CS:1210 Exam 2 Announcement
Exam 2 for CS:1210 "Computer Science I: Fundamentals" will be held on Apr 3rd (Friday) from 6:30 pm to 8:30 pm
in W10 PBB (Papajohn Business Building).
During the exam you can use any written material you bring, including lecture notes, Python programs,
Python documentation, etc.
Make sure you bring everything that you feel you will need to the exam because you will not be allowed to share
or borrow material with classmates during the exam.
You will have to turn off and remove from your vicinity all electronic devices including
cell phones, lap tops, calculators, dictionaries, etc.
The exam is worth 100 points, which is 10% of your final grade. Here is a brief description
of the structure of the exam.
There are 4 problems in the exam.
The first two problems are worth 20 points each and the last two problems are worth 30 points each.
For each problem, points are equally divided among multiple parts of a problem.
The primary (but, not exclusive) focus of the exam will be material covered
after Exam 1. This includes:
- Problem 1. You will be given some number of expressions and asked to evaluate these and write down
their value and type.
- Problem 2. You will be given 2 programs and asked to write down the output produced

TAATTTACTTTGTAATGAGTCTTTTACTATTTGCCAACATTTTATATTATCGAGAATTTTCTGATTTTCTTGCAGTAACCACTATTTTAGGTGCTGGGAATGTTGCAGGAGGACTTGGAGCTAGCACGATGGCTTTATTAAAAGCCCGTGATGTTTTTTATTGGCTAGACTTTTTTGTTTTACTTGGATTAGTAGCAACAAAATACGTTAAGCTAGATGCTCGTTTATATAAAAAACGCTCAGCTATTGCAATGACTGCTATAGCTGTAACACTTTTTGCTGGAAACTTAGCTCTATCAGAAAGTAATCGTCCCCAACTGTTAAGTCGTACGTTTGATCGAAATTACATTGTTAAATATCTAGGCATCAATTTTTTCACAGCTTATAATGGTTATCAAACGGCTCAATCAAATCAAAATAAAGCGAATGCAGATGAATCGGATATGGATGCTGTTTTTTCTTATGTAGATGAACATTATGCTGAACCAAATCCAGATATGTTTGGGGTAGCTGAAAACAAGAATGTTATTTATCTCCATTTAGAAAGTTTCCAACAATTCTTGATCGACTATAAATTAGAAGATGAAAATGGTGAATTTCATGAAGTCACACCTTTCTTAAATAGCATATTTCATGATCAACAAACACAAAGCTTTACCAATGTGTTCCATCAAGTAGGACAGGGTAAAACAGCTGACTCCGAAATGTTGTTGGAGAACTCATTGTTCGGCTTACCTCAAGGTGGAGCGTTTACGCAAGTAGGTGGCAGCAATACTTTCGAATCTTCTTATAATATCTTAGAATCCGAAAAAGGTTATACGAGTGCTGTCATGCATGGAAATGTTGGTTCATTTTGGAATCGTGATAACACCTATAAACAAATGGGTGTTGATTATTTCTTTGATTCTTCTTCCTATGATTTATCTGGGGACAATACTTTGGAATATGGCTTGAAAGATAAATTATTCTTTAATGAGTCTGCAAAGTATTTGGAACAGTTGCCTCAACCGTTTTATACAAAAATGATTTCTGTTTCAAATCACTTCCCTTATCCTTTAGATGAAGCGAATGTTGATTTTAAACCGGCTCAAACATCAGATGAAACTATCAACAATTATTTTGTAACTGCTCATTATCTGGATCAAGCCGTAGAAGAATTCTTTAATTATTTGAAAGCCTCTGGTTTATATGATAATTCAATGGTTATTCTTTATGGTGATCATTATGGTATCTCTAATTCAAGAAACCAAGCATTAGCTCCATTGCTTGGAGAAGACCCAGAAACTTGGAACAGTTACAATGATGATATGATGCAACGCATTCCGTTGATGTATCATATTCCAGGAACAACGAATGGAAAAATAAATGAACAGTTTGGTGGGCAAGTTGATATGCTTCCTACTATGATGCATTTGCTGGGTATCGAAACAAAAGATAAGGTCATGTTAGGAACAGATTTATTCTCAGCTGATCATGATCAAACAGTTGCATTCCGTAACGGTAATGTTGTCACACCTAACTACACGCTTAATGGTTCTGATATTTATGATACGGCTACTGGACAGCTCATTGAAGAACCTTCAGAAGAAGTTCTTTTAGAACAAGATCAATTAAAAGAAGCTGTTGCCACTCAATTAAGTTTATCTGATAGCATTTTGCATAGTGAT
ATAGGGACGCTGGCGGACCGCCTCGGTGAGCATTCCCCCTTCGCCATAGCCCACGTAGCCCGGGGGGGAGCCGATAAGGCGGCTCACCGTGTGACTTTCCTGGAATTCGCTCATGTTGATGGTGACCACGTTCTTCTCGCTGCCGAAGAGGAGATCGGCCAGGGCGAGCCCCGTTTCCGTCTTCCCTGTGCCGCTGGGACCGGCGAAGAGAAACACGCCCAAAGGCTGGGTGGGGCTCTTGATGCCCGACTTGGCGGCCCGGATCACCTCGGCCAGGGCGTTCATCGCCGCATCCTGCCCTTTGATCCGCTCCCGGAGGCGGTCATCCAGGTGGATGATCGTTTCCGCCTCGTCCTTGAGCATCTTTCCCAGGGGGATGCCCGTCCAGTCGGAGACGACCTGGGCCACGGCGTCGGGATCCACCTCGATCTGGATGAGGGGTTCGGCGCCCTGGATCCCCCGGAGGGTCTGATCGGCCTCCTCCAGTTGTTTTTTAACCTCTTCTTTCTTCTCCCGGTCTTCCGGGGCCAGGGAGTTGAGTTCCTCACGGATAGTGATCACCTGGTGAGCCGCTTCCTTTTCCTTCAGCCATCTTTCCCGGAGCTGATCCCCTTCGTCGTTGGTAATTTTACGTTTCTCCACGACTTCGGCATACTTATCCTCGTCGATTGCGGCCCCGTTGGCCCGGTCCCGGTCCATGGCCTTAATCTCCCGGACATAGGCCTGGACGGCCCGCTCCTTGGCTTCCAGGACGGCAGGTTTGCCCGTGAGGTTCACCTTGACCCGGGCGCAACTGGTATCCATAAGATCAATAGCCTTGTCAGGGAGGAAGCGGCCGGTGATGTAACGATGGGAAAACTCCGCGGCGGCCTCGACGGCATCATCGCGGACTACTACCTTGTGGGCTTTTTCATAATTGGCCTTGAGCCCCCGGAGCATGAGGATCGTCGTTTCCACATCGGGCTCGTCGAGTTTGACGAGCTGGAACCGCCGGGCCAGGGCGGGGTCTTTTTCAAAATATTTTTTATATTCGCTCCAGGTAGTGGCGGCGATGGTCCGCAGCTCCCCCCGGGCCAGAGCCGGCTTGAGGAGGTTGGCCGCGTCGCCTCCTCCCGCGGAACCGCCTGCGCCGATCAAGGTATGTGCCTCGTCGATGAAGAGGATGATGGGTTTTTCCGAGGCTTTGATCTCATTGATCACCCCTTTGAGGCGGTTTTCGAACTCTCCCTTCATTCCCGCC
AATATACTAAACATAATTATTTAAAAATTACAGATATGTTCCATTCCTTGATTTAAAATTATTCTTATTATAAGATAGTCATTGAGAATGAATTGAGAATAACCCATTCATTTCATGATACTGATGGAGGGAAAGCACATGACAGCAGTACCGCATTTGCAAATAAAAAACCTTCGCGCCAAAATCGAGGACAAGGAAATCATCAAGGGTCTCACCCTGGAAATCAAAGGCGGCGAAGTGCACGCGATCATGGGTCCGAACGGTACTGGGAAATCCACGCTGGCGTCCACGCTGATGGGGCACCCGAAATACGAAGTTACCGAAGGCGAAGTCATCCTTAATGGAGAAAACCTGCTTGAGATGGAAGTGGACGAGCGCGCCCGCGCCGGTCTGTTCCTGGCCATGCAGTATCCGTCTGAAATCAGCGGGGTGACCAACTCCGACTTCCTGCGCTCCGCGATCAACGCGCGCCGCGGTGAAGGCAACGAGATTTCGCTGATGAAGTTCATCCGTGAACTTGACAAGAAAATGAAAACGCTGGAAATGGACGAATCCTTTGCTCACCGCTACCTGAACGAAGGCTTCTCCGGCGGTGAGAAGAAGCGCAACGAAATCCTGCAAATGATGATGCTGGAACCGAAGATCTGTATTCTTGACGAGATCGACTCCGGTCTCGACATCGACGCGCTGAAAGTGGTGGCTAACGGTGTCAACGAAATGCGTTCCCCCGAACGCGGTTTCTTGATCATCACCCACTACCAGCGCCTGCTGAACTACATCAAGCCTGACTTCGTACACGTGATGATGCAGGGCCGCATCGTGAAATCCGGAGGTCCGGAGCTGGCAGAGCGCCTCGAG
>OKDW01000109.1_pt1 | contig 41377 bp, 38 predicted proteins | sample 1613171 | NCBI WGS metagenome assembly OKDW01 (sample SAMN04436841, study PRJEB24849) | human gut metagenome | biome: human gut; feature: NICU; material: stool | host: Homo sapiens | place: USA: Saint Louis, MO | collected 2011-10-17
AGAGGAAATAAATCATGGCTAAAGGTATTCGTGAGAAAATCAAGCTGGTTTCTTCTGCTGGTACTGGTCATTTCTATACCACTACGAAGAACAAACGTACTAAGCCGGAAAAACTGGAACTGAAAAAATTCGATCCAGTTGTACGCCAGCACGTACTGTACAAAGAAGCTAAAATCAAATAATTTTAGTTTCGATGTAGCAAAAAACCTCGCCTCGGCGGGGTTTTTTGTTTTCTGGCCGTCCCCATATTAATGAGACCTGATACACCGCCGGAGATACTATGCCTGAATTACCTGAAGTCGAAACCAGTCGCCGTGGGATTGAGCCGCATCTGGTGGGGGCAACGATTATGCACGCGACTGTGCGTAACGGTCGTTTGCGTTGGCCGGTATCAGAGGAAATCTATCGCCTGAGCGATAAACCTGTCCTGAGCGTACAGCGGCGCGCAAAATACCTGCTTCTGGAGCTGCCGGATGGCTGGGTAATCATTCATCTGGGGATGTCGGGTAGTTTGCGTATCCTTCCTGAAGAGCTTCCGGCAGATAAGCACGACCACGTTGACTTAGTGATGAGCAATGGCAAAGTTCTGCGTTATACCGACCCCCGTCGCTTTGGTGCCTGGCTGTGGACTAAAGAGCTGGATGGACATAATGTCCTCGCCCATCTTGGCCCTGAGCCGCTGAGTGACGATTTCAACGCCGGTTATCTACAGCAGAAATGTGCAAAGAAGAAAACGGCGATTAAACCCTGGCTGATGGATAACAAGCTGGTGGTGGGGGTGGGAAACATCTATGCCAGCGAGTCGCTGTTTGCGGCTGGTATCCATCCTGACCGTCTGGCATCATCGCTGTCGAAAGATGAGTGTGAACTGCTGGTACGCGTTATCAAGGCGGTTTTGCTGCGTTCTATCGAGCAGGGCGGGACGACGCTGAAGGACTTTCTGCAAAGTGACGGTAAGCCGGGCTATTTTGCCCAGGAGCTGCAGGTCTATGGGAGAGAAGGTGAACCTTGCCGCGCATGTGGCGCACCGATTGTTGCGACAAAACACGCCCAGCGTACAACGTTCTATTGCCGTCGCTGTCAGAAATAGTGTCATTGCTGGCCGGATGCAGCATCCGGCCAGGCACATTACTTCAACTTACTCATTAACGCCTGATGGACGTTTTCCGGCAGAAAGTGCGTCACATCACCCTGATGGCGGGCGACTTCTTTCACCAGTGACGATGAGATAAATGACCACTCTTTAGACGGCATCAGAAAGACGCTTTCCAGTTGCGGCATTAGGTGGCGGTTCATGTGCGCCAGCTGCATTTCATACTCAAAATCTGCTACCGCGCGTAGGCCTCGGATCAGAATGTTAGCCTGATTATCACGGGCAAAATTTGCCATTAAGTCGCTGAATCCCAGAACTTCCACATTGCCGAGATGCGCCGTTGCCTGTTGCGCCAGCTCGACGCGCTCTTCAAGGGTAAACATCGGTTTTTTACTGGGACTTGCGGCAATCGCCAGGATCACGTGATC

by each of these programs. These programs will involve all of the Python we have studied this semester,
but the focus will be on list and string operations.
- Problem 3. You will be given 2 problems and for each you will be given a partially completed
program. You will have to "fill in the blanks" and complete each program in order to solve the given
- Problem 4. You will be given 2 programming problems and asked to write Python code to solve these problems.
Your code will be no longer than 10 lines long for each of the problems.
Please pay close attention to all the code I posted on the course website, including
- Introduction to sequence types: lists and strings. Operations, functions,
and methods common to lists and strings.
- Reading from files.
- Lists as mutable objects. Operations that modify lists in-place.
- Selection sort.
- Binary search. Analysis of running time of binary search.
- Generating lists. The range type. List and string slicing.
- String operations.
- List comprehensions.